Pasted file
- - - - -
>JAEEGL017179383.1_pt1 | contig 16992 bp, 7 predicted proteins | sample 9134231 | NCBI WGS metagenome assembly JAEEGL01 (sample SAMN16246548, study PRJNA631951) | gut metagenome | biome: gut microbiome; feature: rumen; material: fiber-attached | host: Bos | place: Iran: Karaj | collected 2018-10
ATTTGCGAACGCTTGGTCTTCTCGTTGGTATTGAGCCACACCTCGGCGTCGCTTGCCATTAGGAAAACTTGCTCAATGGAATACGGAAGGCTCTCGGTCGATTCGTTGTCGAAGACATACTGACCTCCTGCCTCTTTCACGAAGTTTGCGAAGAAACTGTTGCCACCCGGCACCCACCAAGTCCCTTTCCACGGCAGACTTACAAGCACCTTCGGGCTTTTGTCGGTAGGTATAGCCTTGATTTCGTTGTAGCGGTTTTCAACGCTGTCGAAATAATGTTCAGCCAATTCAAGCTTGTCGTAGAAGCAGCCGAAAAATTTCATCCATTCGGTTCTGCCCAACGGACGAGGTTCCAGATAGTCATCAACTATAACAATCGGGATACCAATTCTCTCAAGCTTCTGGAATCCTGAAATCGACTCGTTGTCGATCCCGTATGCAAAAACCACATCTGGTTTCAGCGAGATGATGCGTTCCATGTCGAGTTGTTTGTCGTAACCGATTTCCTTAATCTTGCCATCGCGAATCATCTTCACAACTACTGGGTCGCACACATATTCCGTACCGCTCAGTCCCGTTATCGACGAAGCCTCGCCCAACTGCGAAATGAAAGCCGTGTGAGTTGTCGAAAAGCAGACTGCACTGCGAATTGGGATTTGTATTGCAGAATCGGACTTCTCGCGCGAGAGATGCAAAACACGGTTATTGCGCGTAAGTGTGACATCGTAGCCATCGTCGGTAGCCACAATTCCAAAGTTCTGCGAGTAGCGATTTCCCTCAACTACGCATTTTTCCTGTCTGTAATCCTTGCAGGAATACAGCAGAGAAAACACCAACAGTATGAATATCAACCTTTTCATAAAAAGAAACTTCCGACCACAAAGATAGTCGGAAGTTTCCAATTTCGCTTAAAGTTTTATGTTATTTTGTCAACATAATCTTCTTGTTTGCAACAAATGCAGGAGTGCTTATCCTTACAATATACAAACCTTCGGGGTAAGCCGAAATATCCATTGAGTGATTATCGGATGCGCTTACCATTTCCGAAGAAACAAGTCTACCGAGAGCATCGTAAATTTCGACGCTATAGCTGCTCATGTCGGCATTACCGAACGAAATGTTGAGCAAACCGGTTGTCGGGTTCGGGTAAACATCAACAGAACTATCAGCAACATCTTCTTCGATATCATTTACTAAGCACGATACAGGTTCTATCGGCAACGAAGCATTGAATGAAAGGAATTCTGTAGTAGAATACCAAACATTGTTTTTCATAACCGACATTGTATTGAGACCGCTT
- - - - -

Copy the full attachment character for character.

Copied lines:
>JAEEGL017179383.1_pt1 | contig 16992 bp, 7 predicted proteins | sample 9134231 | NCBI WGS metagenome assembly JAEEGL01 (sample SAMN16246548, study PRJNA631951) | gut metagenome | biome: gut microbiome; feature: rumen; material: fiber-attached | host: Bos | place: Iran: Karaj | collected 2018-10
ATTTGCGAACGCTTGGTCTTCTCGTTGGTATTGAGCCACACCTCGGCGTCGCTTGCCATTAGGAAAACTTGCTCAATGGAATACGGAAGGCTCTCGGTCGATTCGTTGTCGAAGACATACTGACCTCCTGCCTCTTTCACGAAGTTTGCGAAGAAACTGTTGCCACCCGGCACCCACCAAGTCCCTTTCCACGGCAGACTTACAAGCACCTTCGGGCTTTTGTCGGTAGGTATAGCCTTGATTTCGTTGTAGCGGTTTTCAACGCTGTCGAAATAATGTTCAGCCAATTCAAGCTTGTCGTAGAAGCAGCCGAAAAATTTCATCCATTCGGTTCTGCCCAACGGACGAGGTTCCAGATAGTCATCAACTATAACAATCGGGATACCAATTCTCTCAAGCTTCTGGAATCCTGAAATCGACTCGTTGTCGATCCCGTATGCAAAAACCACATCTGGTTTCAGCGAGATGATGCGTTCCATGTCGAGTTGTTTGTCGTAACCGATTTCCTTAATCTTGCCATCGCGAATCATCTTCACAACTACTGGGTCGCACACATATTCCGTACCGCTCAGTCCCGTTATCGACGAAGCCTCGCCCAACTGCGAAATGAAAGCCGTGTGAGTTGTCGAAAAGCAGACTGCACTGCGAATTGGGATTTGTATTGCAGAATCGGACTTCTCGCGCGAGAGATGCAAAACACGGTTATTGCGCGTAAGTGTGACATCGTAGCCATCGTCGGTAGCCACAATTCCAAAGTTCTGCGAGTAGCGATTTCCCTCAACTACGCATTTTTCCTGTCTGTAATCCTTGCAGGAATACAGCAGAGAAAACACCAACAGTATGAATATCAACCTTTTCATAAAAAGAAACTTCCGACCACAAAGATAGTCGGAAGTTTCCAATTTCGCTTAAAGTTTTATGTTATTTTGTCAACATAATCTTCTTGTTTGCAACAAATGCAGGAGTGCTTATCCTTACAATATACAAACCTTCGGGGTAAGCCGAAATATCCATTGAGTGATTATCGGATGCGCTTACCATTTCCGAAGAAACAAGTCTACCGAGAGCATCGTAAATTTCGACGCTATAGCTGCTCATGTCGGCATTACCGAACGAAATGTTGAGCAAACCGGTTGTCGGGTTCGGGTAAACATCAACAGAACTATCAGCAACATCTTCTTCGATATCATTTACTAAGCACGATACAGGTTCTATCGGCAACGAAGCATTGAATGAAAGGAATTCTGTAGTAGAATACCAAACATTGTTTTTCATAACCGACATTGTATTGAGACCGCTT